Jacob Hanna/Pipe Dream Photographer Local residents and community activists attend the first-ever meeting of Binghamton Tenants United.

Students and local residents throughout Binghamton are searching for safe and affordable housing as the city adjusts to a changing real estate market and economic environment. On Thursday night, a group organizing to protect tenants’ rights held a kickoff meeting in Downtown Binghamton.

According to their Facebook page, the Binghamton Tenants United will be a community space for renters to organize and discuss issues related to gentrification, rent control, evictions and landlords. During their first meeting, organizers discussed roadblocks to securing equitable housing for Binghamton tenants and proposed solutions and strategies. Amber Johnson, a community organizer with Citizen Action of New York’s Southern Tier chapter, led the discussion.

“There’s a housing crisis here in Binghamton,” Johnson said. “I just saw someone come in today to talk about an unlawful event, where a landlord told someone to leave. There are disinvested properties and gentrification. There’s priming, where authorities or officials of an area allow it to go downhill. Kind of like the North Side, kind of like Downtown.”

Most of the new group’s members are community activists and organizers for other advocacy groups such as Citizen Action, Progressive Leaders Of Tomorrow and We Must Live, another housing advocacy coalition. The kickoff meeting began with a general discussion of the issues related to safe and affordable housing in Binghamton and then transitioned into discussing their purpose as a group. Later, it focused on discussing an overall strategy for the organizers. The group plans to aid renters by providing resources to those who have been exploited by landlords or need to seek financial aid for housing.

“A tenants united group is literally just a group of people who come together for a common cause, we’re all here to protect affordable and safe housing,” Johnson said. “Something that a tenant collective can do is something like landlord-tenant mediation. We can also provide resources — employment opportunities, rides to court, housing resources that we can support each other with.”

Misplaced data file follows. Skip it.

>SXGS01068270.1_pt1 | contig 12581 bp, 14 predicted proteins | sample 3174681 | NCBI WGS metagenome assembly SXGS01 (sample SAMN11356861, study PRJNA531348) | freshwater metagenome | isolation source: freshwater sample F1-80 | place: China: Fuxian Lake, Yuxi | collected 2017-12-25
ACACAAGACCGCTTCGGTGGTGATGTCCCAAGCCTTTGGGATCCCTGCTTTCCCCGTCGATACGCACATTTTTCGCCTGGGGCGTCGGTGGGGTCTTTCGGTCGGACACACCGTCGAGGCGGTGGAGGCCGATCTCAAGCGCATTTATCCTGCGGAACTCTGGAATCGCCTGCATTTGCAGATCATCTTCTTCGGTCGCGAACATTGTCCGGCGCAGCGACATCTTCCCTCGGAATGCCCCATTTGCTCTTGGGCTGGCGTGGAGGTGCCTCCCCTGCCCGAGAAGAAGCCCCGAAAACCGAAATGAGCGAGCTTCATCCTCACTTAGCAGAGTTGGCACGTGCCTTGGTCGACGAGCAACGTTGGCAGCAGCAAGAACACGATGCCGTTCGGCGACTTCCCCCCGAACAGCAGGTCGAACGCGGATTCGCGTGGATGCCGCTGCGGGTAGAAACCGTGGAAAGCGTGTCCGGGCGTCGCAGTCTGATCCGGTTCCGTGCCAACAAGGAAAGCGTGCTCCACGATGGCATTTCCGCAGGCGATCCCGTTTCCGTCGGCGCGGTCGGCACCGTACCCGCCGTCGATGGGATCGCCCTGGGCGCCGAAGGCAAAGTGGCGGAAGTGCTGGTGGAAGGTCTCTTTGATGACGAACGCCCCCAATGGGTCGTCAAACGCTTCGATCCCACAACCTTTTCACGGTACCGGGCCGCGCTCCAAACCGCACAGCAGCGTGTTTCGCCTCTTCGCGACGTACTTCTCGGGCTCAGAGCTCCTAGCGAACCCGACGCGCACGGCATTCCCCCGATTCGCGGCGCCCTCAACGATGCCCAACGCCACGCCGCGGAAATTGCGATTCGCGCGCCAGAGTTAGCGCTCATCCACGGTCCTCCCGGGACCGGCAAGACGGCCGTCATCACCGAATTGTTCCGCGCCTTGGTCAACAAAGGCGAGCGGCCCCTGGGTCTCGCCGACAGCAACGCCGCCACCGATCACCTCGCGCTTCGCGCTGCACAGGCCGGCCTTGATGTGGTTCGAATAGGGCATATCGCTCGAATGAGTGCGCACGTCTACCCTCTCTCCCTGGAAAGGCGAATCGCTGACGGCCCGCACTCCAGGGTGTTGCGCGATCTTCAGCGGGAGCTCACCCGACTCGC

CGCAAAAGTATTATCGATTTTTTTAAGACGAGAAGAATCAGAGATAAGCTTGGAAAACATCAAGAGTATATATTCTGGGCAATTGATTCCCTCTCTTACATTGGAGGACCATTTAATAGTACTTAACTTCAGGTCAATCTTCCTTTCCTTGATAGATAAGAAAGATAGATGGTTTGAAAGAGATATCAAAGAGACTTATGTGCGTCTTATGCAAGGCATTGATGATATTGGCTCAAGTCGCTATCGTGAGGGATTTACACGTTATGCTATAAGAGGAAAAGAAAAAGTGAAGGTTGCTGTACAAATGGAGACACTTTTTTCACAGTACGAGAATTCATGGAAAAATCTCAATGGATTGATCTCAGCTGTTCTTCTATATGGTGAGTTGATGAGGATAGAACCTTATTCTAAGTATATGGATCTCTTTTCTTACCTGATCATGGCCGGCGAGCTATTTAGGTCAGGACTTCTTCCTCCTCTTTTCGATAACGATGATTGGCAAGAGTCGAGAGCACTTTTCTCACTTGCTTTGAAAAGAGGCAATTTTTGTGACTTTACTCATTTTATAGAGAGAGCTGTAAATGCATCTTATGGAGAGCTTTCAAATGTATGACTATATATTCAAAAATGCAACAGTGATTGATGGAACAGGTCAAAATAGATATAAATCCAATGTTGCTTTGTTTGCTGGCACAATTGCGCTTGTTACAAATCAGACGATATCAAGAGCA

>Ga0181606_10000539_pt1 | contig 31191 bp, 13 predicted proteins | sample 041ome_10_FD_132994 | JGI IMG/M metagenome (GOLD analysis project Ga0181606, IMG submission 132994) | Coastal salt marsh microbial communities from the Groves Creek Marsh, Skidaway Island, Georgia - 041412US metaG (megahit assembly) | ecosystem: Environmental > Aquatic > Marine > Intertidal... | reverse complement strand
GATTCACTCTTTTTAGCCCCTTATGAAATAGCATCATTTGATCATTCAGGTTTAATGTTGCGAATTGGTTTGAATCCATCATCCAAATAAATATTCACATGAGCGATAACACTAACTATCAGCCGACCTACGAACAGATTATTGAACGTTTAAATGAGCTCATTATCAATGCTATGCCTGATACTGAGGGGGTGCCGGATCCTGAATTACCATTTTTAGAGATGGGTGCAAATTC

The group also addressed issues with many landlords in Binghamton, such as failing to address safety code regulations and strategies for lobbying lawmakers in Albany. The group emphasized the need for adjustments in the law to protect citizens from exploitation, like implementing rent control laws and relaxing rules for applying to low-income housing. Johnson cited increasing gentrification in the center of Binghamton as a motivator for increased community organizing.

Aviva Friedman, ‘14, a community educator for Family Planning of South Central New York, attended the kickoff meeting. She mentioned that the University should be wary of its impacts as a force of gentrification.

“It’s an interesting time to be a tenant in Binghamton; there’s a tension between the University students and the locals who live in Binghamton,” Friedman said. “The University could be an amazing asset to the community, but it’s important that people who live here aren’t pushed out. The ideal is that we want more businesses coming from the University; we want revitalization. But sometimes revitalization is coded language for gentrification. I’m not an expert on this issue, but things like rent control can allow businesses to come in and bring jobs without driving up the price of housing.”

Pete Nagy, a deputy director for New York Communities for Change, a New York City-based coalition dedicated to social and economic justice, attended the meeting and voiced his frustration with the current housing environment downstate.

“I was a housing organizer in Long Island and New York City for twelve years, and for twelve years I’ve been fighting a losing battle,” Nagy said. “We can’t try the same things every year, talking to the same elected officials with the same strategies and expecting something different to happen.”

Nagy discussed a broad range of issues related to affordable housing across the state, such as landlords exploiting loopholes to rapidly inflate leases. Nagy emphasized lobbying for equitable policies at a local and state level, such as universal rent control and creating public housing where necessary. He discussed the rent stabilization act in New York, which tightened regulations and rent controls on low-income housing but was limited to apartments downstate. According to Nagy, the media should balance coverage of the housing crisis across the state.

“Most media narratives focus on housing destabilization in New York City, but it’s also upstate — it’s Schenectady, it’s Saratoga, it’s Binghamton,” Nagy said. “As the rents have gone up, people from New York have been displaced and are now moving to places like Kingston, so suddenly the rents are up there too.”

Despite his disappointment with the current state of affairs for affordable housing across the state, Nagy said he sees an optimistic future for protecting tenants’ rights through community organizing.

“For the first time in 12 years, I feel hope,” he said.